Ask Ben: Reading In A File Using CFFile And CFInclude
I have seen on some message boards people say to use cfinclude to read in files. I use cffile with action="read" to read in files right now. Is there a better way to do it? How can you read in a file using cfinclude?
NOTE: Charlie Arehart has pointed out serious flaws in my logic below, regarding GetPageContext().Include(). Please see my other blog post for more information.
Yes, you can read in files using the ColdFusion CFInclude tag rather than ColdFusion CFFile tag. However, I would not suggest doing it this way. CFFile was designed to read in files. It's nice and efficient. And, it can read in text files as well as binary files, something that the CFInclude tag cannot do.
When people read in files using CFInclude, they have to store the included data into a content buffer using the CFSaveContent tag:
<!--- Read file contents into strFileData variable. ---> <cfsavecontent variable="strFileData"> <!--- Read in the contents of the file. ---> <cfinclude template="./data.txt" /> </cfsavecontent> <!--- Trim data. ---> <cfset strFileData = Trim( strFileData ) />
When doing it this way, there are few issues. For starters, this it not very readable, at least not to me. Two, the CFInclude tag actually parses the included document. Most of the time you don't want to parse the document, as this can have HUGE processing overhead, you just want to read it in. And, finally, we have to trim the content since we are adding white space during the "reading" process. If the original data has leading or trailing white space, this will get lost.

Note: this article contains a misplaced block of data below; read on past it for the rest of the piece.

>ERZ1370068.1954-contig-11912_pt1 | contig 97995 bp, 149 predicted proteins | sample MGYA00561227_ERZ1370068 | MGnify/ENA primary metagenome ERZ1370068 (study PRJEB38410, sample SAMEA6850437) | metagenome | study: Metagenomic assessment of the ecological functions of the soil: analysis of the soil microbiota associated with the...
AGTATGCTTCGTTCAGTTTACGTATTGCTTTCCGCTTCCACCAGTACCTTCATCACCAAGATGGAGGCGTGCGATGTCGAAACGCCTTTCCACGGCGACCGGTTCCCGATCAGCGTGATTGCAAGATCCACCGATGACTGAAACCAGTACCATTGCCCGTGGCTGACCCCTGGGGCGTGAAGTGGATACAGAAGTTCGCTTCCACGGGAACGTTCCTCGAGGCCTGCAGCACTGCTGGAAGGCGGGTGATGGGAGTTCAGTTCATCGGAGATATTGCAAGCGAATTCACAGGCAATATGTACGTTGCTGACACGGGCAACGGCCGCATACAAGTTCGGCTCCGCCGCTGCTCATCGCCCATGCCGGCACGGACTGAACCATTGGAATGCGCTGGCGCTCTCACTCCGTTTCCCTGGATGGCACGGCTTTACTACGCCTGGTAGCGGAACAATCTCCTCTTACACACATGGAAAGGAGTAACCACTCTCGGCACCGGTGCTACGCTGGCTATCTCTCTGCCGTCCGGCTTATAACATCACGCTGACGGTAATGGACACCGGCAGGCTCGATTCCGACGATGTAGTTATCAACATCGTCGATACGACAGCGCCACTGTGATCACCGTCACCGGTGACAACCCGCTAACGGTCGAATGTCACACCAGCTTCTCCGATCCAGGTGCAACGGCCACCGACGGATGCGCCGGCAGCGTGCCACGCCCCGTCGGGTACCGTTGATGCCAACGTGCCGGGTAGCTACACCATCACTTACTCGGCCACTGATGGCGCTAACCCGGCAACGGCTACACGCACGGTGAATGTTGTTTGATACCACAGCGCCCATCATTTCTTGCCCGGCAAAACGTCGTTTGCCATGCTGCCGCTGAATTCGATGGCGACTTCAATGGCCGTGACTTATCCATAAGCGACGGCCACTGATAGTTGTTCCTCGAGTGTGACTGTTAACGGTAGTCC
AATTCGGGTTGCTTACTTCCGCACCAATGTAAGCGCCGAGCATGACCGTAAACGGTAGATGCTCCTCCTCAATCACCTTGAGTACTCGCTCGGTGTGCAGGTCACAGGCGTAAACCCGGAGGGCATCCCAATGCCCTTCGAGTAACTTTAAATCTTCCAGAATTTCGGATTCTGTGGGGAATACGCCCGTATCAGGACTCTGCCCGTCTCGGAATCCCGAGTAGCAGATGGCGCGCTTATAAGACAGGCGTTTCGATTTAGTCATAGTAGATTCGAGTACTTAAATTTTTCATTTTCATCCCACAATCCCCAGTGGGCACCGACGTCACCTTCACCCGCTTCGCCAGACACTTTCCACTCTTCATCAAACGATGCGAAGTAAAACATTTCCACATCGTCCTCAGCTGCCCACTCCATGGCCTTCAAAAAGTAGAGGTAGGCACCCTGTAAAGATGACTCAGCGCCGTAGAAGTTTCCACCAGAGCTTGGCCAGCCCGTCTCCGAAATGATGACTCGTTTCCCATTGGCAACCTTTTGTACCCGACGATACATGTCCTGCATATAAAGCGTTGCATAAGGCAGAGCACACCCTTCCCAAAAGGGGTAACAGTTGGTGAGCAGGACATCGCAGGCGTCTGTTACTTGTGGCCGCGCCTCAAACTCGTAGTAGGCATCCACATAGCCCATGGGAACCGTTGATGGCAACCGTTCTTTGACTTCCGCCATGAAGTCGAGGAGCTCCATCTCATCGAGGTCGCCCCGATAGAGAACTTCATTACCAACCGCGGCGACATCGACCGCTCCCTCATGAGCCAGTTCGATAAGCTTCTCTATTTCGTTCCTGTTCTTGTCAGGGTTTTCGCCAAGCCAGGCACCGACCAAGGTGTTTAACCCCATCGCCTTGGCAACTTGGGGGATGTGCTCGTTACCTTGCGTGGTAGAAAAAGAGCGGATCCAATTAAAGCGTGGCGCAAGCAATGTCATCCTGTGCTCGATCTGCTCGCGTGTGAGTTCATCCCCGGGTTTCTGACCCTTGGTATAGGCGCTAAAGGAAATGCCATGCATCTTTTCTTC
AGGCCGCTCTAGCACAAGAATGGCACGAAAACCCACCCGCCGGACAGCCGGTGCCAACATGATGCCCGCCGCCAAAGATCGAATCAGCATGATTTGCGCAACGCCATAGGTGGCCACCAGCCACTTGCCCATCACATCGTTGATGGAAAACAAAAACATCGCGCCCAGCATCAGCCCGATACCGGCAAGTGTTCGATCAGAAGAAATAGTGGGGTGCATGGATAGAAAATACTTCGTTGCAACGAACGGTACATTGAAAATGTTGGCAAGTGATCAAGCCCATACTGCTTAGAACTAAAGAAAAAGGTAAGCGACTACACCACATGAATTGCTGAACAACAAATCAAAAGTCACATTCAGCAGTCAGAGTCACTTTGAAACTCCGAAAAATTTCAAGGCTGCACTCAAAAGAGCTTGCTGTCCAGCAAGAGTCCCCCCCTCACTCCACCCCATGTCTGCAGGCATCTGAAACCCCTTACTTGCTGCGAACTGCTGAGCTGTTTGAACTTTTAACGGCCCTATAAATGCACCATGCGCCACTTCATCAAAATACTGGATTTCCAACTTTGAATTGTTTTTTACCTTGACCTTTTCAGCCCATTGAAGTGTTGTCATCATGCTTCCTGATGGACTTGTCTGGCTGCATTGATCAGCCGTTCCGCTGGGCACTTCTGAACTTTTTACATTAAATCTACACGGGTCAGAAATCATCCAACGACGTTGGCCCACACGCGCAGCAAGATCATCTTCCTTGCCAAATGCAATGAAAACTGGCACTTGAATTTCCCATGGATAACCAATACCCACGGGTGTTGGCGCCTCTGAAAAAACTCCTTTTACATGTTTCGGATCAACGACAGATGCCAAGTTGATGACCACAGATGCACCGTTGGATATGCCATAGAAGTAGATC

To overcome the last two points above, we can use smarter white space control and the Include() method of the page context. The Include() method includes the file without parsing it:
<!--- Read file contents into strFileData variable. ---> <cfsavecontent variable="strFileData" <!--- Read in the contents of the file. ---> ><cfset GetPageContext().Include( "./data.txt" ) /></cfsavecontent>
Notice that we are not leaving any white space between our tags. This, to me, is still hard to read.
But, readability is one thing, let's test speed. I have created a rather large text document with 3.8 MILLION characters. I read this in using the CFFile tag as well as the CFSaveContent tag and outputted the character length:
<!--- Test the CFFile speed. ---> <cftimer label="CFFile" type="outline"> <!--- Read the file into strXmlData. ---> <cffile action="READ" file="#ExpandPath( './cffile_data.txt' )#" variable="strXmlData" /> <!--- Output the data character length. ---> File Length: <cfset WriteOutput( strXmlData.Length() ) /> </cftimer> <cftimer label="CFInclude" type="outline"> <!--- Read the file into strXmlData. ---> <cfsavecontent variable="strXmlData" <!--- Read in the file. ---> ><cfset GetPageContext().Include( "./cffile_data.txt" ) /></cfsavecontent> <!--- Output the data character length. ---> File Length: <cfset WriteOutput( strXmlData.Length() ) /> </cftimer>
The CFFile tag was faster than the CFSaveContent tag method on every test by at least 50 ms. Of course, keep in mind that this is a fairly large file (3.6 megabytes). Not only was CFFile faster, it was much more consistent. It always ran at about 63 ms - 78 ms. The CFSaveContent method, on the other hand, was very sporadic. Sometimes it was as low as 125 ms. Other times, it would spike to as much as 625 ms.